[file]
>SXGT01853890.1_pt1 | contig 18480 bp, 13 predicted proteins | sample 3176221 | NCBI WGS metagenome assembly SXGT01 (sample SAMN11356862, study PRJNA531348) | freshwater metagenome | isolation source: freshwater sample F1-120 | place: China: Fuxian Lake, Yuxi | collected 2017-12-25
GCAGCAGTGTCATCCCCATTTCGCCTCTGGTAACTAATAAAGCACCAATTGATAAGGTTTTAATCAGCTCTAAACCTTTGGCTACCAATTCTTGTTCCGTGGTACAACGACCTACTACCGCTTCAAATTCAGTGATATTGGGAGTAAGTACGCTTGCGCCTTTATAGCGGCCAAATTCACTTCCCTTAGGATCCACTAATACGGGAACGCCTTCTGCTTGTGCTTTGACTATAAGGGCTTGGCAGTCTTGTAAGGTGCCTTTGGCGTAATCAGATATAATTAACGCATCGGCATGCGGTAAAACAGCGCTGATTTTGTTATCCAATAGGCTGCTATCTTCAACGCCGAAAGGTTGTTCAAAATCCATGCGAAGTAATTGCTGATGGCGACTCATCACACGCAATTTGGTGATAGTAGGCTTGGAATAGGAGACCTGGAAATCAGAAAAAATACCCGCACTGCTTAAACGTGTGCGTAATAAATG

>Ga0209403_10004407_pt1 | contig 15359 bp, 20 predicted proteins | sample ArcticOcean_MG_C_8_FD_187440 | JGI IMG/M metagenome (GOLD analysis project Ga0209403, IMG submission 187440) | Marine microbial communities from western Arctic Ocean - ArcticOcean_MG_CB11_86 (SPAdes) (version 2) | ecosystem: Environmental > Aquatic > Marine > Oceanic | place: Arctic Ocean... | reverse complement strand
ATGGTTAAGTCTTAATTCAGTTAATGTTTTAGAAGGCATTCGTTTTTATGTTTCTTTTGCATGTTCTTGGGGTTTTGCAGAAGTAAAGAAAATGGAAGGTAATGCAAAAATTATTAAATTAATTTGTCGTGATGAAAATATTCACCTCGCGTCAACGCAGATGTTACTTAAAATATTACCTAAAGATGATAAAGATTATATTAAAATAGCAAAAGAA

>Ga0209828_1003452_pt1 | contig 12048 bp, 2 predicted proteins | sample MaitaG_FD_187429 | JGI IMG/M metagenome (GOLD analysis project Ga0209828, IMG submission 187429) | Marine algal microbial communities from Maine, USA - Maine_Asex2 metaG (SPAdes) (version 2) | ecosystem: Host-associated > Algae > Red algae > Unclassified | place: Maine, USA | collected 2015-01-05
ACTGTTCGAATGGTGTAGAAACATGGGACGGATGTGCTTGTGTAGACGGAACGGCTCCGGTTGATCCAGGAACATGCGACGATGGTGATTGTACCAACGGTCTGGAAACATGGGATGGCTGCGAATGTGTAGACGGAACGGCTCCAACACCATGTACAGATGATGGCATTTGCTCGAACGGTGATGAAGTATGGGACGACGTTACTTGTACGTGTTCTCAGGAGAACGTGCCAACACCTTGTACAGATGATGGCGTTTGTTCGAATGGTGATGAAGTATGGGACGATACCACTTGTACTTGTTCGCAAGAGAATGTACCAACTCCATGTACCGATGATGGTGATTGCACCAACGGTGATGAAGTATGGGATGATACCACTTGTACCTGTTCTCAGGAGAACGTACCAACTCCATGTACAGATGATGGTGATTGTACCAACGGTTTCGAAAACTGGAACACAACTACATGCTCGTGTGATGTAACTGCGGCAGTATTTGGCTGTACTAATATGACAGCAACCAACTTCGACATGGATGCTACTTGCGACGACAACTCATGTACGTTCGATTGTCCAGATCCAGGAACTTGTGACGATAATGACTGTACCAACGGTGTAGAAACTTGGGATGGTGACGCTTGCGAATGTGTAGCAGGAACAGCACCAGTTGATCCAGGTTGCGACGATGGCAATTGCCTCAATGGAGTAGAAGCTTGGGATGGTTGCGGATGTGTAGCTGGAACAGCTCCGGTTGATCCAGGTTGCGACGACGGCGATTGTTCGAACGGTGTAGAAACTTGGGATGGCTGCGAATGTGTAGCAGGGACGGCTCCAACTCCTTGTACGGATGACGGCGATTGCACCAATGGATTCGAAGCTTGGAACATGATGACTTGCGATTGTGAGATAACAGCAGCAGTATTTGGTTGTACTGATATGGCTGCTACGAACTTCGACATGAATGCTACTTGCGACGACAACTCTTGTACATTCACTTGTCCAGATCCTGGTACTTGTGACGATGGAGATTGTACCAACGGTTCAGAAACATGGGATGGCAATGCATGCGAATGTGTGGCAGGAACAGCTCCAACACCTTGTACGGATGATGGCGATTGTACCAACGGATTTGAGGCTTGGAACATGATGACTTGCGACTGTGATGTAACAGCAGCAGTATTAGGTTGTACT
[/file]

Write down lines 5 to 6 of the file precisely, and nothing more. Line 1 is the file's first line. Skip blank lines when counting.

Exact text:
>Ga0209828_1003452_pt1 | contig 12048 bp, 2 predicted proteins | sample MaitaG_FD_187429 | JGI IMG/M metagenome (GOLD analysis project Ga0209828, IMG submission 187429) | Marine algal microbial communities from Maine, USA - Maine_Asex2 metaG (SPAdes) (version 2) | ecosystem: Host-associated > Algae > Red algae > Unclassified | place: Maine, USA | collected 2015-01-05
ACTGTTCGAATGGTGTAGAAACATGGGACGGATGTGCTTGTGTAGACGGAACGGCTCCGGTTGATCCAGGAACATGCGACGATGGTGATTGTACCAACGGTCTGGAAACATGGGATGGCTGCGAATGTGTAGACGGAACGGCTCCAACACCATGTACAGATGATGGCATTTGCTCGAACGGTGATGAAGTATGGGACGACGTTACTTGTACGTGTTCTCAGGAGAACGTGCCAACACCTTGTACAGATGATGGCGTTTGTTCGAATGGTGATGAAGTATGGGACGATACCACTTGTACTTGTTCGCAAGAGAATGTACCAACTCCATGTACCGATGATGGTGATTGCACCAACGGTGATGAAGTATGGGATGATACCACTTGTACCTGTTCTCAGGAGAACGTACCAACTCCATGTACAGATGATGGTGATTGTACCAACGGTTTCGAAAACTGGAACACAACTACATGCTCGTGTGATGTAACTGCGGCAGTATTTGGCTGTACTAATATGACAGCAACCAACTTCGACATGGATGCTACTTGCGACGACAACTCATGTACGTTCGATTGTCCAGATCCAGGAACTTGTGACGATAATGACTGTACCAACGGTGTAGAAACTTGGGATGGTGACGCTTGCGAATGTGTAGCAGGAACAGCACCAGTTGATCCAGGTTGCGACGATGGCAATTGCCTCAATGGAGTAGAAGCTTGGGATGGTTGCGGATGTGTAGCTGGAACAGCTCCGGTTGATCCAGGTTGCGACGACGGCGATTGTTCGAACGGTGTAGAAACTTGGGATGGCTGCGAATGTGTAGCAGGGACGGCTCCAACTCCTTGTACGGATGACGGCGATTGCACCAATGGATTCGAAGCTTGGAACATGATGACTTGCGATTGTGAGATAACAGCAGCAGTATTTGGTTGTACTGATATGGCTGCTACGAACTTCGACATGAATGCTACTTGCGACGACAACTCTTGTACATTCACTTGTCCAGATCCTGGTACTTGTGACGATGGAGATTGTACCAACGGTTCAGAAACATGGGATGGCAATGCATGCGAATGTGTGGCAGGAACAGCTCCAACACCTTGTACGGATGATGGCGATTGTACCAACGGATTTGAGGCTTGGAACATGATGACTTGCGACTGTGATGTAACAGCAGCAGTATTAGGTTGTACT